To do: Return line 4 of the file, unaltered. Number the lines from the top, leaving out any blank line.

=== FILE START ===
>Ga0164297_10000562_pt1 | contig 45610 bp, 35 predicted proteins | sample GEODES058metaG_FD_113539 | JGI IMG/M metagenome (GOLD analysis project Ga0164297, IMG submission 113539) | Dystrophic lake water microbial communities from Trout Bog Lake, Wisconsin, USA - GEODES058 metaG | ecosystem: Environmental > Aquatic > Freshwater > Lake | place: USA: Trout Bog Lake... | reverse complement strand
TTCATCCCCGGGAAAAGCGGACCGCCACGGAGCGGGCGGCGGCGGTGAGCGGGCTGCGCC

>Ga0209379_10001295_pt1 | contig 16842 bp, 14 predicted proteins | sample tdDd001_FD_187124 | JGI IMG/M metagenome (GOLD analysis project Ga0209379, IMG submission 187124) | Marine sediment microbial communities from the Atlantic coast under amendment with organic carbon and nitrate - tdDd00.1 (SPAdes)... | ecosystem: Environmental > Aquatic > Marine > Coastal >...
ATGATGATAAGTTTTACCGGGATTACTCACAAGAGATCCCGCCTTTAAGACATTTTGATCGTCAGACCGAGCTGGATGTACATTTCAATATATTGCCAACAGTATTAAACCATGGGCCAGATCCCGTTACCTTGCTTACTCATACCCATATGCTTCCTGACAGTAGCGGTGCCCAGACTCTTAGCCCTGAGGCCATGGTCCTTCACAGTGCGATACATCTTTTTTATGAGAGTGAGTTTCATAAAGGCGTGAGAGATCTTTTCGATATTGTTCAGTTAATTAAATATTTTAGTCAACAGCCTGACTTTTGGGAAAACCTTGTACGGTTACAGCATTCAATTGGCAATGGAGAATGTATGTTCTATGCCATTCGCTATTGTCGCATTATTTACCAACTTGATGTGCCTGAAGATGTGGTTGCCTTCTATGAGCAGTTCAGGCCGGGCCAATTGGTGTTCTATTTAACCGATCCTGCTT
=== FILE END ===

ATGATGATAAGTTTTACCGGGATTACTCACAAGAGATCCCGCCTTTAAGACATTTTGATCGTCAGACCGAGCTGGATGTACATTTCAATATATTGCCAACAGTATTAAACCATGGGCCAGATCCCGTTACCTTGCTTACTCATACCCATATGCTTCCTGACAGTAGCGGTGCCCAGACTCTTAGCCCTGAGGCCATGGTCCTTCACAGTGCGATACATCTTTTTTATGAGAGTGAGTTTCATAAAGGCGTGAGAGATCTTTTCGATATTGTTCAGTTAATTAAATATTTTAGTCAACAGCCTGACTTTTGGGAAAACCTTGTACGGTTACAGCATTCAATTGGCAATGGAGAATGTATGTTCTATGCCATTCGCTATTGTCGCATTATTTACCAACTTGATGTGCCTGAAGATGTGGTTGCCTTCTATGAGCAGTTCAGGCCGGGCCAATTGGTGTTCTATTTAACCGATCCTGCTT